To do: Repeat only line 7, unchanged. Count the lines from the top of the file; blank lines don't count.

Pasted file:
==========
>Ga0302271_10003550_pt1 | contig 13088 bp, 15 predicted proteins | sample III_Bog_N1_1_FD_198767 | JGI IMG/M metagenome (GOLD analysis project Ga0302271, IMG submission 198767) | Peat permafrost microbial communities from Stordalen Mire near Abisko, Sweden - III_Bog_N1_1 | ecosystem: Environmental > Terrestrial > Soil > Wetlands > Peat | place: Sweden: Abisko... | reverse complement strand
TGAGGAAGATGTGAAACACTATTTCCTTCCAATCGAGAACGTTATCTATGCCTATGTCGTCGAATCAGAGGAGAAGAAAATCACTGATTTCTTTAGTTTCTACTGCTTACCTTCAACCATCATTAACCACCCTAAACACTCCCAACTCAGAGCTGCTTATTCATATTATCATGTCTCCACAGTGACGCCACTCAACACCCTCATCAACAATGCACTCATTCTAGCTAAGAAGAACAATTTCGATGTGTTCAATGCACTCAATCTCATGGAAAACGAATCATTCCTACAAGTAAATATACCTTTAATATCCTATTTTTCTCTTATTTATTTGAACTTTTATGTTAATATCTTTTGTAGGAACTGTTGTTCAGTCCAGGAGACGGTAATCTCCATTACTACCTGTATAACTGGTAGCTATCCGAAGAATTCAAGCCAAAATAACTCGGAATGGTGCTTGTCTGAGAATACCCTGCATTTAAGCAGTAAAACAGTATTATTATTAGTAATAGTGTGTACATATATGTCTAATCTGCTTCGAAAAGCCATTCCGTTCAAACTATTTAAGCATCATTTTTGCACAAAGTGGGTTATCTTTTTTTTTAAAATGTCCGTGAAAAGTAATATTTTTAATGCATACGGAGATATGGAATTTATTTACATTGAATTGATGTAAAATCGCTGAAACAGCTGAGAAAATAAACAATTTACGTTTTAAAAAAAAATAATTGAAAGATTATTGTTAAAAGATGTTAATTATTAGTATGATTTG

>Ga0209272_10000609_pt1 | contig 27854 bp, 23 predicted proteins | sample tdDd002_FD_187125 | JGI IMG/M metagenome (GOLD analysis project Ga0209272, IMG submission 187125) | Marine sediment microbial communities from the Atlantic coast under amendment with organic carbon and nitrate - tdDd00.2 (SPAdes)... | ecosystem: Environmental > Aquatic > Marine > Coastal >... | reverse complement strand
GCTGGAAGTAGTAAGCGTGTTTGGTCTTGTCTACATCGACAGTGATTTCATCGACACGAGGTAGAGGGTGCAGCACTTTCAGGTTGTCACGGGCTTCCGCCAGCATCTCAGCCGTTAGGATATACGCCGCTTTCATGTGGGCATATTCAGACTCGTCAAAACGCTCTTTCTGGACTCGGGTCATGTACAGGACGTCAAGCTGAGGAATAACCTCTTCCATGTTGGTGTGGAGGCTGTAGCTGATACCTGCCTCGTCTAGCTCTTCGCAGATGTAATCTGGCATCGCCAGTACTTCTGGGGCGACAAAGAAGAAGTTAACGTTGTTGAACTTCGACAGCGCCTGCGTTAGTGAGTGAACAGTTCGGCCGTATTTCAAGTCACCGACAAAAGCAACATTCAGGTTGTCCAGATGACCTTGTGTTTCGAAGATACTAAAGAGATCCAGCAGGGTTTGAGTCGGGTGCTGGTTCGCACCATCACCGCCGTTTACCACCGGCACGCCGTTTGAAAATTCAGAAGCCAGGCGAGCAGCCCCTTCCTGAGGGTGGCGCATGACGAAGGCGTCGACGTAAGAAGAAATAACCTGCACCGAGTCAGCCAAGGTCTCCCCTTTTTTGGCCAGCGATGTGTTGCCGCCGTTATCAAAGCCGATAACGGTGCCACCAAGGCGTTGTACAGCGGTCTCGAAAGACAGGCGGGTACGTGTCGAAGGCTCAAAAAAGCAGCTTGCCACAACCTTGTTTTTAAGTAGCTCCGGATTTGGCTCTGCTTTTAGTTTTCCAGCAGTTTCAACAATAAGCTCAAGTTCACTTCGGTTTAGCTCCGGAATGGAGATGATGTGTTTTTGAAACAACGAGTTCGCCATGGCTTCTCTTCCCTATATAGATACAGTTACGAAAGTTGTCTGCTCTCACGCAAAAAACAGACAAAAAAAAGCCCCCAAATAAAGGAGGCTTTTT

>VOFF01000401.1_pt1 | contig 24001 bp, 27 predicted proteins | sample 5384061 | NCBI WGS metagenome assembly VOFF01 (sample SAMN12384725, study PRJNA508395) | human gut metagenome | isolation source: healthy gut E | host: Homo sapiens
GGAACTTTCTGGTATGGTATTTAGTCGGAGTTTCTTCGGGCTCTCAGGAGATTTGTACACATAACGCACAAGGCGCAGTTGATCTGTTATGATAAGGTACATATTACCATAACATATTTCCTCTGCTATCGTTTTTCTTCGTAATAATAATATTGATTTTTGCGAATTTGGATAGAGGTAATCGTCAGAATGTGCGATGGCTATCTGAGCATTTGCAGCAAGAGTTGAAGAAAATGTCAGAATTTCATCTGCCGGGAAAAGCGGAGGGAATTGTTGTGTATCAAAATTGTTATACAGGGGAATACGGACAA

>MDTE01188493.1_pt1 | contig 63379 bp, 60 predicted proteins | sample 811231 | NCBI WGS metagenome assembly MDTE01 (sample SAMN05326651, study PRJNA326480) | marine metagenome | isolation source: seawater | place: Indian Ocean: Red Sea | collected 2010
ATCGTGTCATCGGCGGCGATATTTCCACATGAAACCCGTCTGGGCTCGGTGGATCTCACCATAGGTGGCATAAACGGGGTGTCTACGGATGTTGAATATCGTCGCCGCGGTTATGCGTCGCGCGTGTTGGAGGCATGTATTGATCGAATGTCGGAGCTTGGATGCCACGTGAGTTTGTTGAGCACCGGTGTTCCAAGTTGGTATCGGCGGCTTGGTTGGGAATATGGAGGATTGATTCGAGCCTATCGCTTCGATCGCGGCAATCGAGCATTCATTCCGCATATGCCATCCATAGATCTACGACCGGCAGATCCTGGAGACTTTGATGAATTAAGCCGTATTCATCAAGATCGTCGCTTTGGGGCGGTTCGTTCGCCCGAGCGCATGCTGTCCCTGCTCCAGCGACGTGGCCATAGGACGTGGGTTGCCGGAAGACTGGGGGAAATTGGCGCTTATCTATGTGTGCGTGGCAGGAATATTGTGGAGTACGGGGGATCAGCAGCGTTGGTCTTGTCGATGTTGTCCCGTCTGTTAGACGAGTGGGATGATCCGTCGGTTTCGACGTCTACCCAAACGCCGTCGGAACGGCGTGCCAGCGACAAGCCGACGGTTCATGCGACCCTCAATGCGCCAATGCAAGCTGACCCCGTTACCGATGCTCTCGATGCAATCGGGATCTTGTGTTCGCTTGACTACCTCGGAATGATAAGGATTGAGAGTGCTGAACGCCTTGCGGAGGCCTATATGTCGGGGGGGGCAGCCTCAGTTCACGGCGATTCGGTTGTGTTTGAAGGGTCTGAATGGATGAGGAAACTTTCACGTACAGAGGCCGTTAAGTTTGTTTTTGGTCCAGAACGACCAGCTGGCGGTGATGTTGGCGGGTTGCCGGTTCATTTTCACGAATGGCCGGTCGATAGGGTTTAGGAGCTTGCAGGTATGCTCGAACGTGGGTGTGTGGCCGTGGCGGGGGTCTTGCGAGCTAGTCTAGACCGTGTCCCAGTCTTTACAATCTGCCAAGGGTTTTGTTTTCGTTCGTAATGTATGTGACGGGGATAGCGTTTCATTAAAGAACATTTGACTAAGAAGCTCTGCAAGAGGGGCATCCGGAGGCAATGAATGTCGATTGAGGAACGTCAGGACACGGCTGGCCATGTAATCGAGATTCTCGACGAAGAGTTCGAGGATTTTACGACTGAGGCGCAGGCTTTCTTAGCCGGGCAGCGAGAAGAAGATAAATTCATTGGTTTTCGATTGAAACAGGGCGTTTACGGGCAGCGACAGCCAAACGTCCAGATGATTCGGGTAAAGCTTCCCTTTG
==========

>MDTE01188493.1_pt1 | contig 63379 bp, 60 predicted proteins | sample 811231 | NCBI WGS metagenome assembly MDTE01 (sample SAMN05326651, study PRJNA326480) | marine metagenome | isolation source: seawater | place: Indian Ocean: Red Sea | collected 2010